Immigrants, neo-Nazis & ‘bull-dykes’: Controversial Swedish Twitter account to close
The account, run by the Swedish Institute (SI) and Visit Sweden, runs by the motto “a new Swede every week,” and is rotated between different individuals who tweet to show the world a snippet of life in Sweden. If diversity was the goal, the initiative has achieved just that; over the years, the official Twitter account has been handed over to a range of regular citizens – including a priest, immigrant, teacher, and even a “coffee-drinking bull-dyke.”
The venture has been widely praised, receiving around 30 awards – more than most Swedish communications initiatives. Despite the critical acclaim, the project has seen its fair share of controversy, with some curators subject to racial and sexual harassment… while others dished it out.
One particular low point for the advertising-tourism initiative was in March 2016 when Lebanese immigrant Elias Kreidy immediately stirred up trouble after taking over of the account with explicit tweets such as “I’m the immigrant f**king your daughter while you’re trying to sleep ignoring her moans calling me ‘daddy’” and “I’m the immigrant who stole your job,” using his time as curator to attack the very country that took him in.
Later that year, it emerged that the account had adopted a block list used by one of the curators – an online security expert – made up of 14,000 Twitter accounts deemed to be involved in “threats against migrants, women and LGBTQ people” as well as people with suspected right-wing extremist or neo-Nazi links. The leaked list later revealed to include members of the Swedish parliament, the Israeli ambassador to Sweden, journalists and a well-known Swedish author. The following curator, who had nothing to do with the blocking debacle, was also subject to harassment online thanks to the mass-blockings by his predecessor.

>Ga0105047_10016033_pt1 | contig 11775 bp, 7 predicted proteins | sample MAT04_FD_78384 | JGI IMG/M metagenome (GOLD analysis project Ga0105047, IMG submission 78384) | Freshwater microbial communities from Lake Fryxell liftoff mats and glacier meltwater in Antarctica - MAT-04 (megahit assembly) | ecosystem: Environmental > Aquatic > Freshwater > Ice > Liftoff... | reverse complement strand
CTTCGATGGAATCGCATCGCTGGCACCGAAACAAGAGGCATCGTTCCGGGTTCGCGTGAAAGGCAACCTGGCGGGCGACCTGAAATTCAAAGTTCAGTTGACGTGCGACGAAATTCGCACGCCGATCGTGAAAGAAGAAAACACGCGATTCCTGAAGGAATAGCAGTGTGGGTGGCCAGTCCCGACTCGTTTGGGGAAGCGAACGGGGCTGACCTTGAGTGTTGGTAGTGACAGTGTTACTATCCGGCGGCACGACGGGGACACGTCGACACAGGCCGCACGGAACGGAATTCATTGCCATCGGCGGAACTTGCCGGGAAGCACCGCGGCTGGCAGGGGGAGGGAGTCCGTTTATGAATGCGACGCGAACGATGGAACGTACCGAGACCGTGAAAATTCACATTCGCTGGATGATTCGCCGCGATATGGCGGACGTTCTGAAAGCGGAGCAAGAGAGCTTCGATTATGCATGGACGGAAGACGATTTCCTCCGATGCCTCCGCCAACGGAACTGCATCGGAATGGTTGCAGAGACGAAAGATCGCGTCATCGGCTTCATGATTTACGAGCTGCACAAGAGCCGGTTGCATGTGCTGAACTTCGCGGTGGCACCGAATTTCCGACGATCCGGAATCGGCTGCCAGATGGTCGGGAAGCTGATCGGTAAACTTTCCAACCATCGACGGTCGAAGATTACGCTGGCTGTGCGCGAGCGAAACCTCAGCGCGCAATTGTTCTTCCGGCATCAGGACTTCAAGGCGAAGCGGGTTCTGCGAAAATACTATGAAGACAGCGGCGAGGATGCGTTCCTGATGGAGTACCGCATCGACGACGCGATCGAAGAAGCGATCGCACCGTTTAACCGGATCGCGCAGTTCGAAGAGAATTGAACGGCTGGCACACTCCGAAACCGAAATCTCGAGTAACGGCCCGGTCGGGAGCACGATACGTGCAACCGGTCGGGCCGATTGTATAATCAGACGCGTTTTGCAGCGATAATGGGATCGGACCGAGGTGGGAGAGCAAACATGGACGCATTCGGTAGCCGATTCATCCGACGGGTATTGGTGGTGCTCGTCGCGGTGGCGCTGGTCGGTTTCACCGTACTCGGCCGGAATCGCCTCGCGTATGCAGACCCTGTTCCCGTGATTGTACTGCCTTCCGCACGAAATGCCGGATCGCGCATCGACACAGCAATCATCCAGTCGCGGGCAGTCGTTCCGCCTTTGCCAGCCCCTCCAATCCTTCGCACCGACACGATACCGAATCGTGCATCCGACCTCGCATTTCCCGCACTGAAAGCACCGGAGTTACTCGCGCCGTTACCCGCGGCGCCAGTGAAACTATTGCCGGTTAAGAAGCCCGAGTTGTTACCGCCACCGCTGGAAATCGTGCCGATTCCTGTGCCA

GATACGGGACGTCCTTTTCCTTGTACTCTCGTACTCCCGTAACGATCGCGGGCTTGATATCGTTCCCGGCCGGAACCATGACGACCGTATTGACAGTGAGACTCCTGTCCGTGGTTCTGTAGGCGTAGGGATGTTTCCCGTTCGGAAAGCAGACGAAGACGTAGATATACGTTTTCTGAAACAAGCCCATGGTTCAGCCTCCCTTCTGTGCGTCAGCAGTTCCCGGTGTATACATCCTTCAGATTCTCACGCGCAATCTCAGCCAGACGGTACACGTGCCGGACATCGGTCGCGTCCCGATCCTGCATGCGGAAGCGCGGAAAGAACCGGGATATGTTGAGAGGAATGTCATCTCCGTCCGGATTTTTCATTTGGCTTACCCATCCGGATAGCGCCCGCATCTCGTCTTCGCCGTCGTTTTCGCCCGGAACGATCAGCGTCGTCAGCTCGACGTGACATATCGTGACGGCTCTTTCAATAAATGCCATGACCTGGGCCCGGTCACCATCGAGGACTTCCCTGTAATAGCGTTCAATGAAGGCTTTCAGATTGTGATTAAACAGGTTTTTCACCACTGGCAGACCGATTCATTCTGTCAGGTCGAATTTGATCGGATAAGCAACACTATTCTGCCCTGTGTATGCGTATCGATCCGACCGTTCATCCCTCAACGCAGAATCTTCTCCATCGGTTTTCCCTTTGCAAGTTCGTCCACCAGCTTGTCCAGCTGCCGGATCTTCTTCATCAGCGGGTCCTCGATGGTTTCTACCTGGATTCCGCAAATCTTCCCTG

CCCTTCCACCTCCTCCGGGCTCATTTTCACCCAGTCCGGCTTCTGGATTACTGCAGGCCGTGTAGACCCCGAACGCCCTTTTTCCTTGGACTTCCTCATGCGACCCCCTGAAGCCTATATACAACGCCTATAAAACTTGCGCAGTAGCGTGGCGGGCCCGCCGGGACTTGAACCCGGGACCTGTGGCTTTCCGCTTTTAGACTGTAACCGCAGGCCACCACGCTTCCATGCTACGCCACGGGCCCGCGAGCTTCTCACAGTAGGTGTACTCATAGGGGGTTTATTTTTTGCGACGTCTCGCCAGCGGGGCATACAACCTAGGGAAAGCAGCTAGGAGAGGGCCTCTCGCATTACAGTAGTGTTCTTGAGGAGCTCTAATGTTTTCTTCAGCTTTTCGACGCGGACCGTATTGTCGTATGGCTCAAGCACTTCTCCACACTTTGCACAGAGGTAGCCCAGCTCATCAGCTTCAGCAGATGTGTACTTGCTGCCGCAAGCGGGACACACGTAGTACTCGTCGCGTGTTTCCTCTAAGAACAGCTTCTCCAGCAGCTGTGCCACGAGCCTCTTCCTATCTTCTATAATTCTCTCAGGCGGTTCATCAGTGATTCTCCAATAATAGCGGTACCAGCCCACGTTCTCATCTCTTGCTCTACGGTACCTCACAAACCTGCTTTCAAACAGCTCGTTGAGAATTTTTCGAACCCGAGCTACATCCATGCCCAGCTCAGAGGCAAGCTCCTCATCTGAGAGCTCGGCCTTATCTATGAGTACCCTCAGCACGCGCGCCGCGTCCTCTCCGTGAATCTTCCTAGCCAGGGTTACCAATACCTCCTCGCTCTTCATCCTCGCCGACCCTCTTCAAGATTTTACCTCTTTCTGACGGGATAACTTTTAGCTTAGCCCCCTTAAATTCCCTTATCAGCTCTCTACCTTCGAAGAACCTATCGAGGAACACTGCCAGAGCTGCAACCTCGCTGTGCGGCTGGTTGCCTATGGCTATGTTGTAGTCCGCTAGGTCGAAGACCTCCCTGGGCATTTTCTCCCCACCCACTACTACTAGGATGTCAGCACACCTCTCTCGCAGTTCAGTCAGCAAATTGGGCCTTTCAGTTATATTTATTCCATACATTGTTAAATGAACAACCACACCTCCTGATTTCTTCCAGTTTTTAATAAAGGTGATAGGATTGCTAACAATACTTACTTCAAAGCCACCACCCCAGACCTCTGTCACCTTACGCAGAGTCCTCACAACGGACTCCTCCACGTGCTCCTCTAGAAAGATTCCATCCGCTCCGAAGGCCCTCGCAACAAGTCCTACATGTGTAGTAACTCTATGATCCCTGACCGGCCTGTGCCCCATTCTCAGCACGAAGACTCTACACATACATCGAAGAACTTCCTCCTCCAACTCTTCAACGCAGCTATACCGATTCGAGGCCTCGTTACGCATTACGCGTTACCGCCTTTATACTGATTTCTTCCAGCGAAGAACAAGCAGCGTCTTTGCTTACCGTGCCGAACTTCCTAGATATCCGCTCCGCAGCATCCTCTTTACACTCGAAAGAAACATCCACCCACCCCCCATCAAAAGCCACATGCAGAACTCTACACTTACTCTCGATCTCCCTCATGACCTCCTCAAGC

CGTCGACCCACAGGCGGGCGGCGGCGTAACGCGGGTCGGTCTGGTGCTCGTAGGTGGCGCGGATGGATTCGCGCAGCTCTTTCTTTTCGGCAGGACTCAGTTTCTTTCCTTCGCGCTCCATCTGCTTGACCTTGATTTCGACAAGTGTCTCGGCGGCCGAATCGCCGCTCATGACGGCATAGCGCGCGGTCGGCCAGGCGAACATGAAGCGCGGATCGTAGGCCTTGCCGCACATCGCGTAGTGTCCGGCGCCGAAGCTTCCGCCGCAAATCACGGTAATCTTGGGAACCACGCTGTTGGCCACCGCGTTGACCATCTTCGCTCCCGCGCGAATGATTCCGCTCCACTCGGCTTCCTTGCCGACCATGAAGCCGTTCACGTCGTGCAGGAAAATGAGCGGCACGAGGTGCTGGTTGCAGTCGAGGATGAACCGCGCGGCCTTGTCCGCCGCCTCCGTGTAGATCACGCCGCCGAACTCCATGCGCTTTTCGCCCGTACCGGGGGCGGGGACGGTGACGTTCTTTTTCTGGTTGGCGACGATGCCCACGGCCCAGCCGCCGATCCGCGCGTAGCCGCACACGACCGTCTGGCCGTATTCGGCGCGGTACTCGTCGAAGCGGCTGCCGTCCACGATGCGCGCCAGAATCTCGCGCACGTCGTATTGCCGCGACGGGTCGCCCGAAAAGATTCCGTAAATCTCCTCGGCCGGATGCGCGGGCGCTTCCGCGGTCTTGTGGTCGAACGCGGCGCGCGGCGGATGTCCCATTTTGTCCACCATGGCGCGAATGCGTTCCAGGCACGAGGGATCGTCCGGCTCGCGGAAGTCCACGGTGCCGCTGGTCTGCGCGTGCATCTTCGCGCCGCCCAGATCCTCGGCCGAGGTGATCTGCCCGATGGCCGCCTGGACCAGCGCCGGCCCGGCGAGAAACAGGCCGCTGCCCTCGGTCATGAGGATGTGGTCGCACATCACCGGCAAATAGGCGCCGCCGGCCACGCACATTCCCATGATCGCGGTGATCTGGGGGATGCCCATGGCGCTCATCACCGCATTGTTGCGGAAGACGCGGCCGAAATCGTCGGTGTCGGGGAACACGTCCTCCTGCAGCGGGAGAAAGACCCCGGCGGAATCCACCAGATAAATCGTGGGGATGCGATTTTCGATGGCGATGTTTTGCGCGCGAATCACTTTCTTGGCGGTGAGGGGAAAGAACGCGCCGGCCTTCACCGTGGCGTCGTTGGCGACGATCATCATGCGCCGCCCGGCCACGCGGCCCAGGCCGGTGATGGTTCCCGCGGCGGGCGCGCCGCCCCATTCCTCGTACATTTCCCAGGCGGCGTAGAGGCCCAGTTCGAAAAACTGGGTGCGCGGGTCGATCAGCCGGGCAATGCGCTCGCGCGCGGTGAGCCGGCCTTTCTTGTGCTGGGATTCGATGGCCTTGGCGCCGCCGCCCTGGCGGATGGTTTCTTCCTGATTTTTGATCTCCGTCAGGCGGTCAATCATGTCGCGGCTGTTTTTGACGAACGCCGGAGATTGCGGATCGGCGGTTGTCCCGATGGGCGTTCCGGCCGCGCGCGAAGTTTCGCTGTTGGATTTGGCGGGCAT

In October 2016, SI revealed that its curators had been subjected to an increased amount of racist and sexist abuse in recent months – which could lead to the closure of the account were it to continue.
“We didn’t see it to this extent at all in the first five years of the account, but the growth in abuse seems to have started at some point… it seems like this kind of abuse tends to be targeted at women. We’re not quite sure yet if that’s a key pattern, but it is mainly women who have received it,” SI's Henrik Selin told The Local.
While SI has not confirmed if ongoing trolling has led to the closure of the project, the group confirmed in a statement on Tuesday that the initiative will wrap up on September 30.
“Every project has an end, and now – after nearly seven years – it is time for us to move on. We will develop new formats where we can reach more people in more countries than before,” SI’s Anna Rudels said.
When the project finishes, 356 curators will have tweeted around 200,000 tweets on the @sweden account. All curators and their tweets will remain on curatorsofsweden.com.
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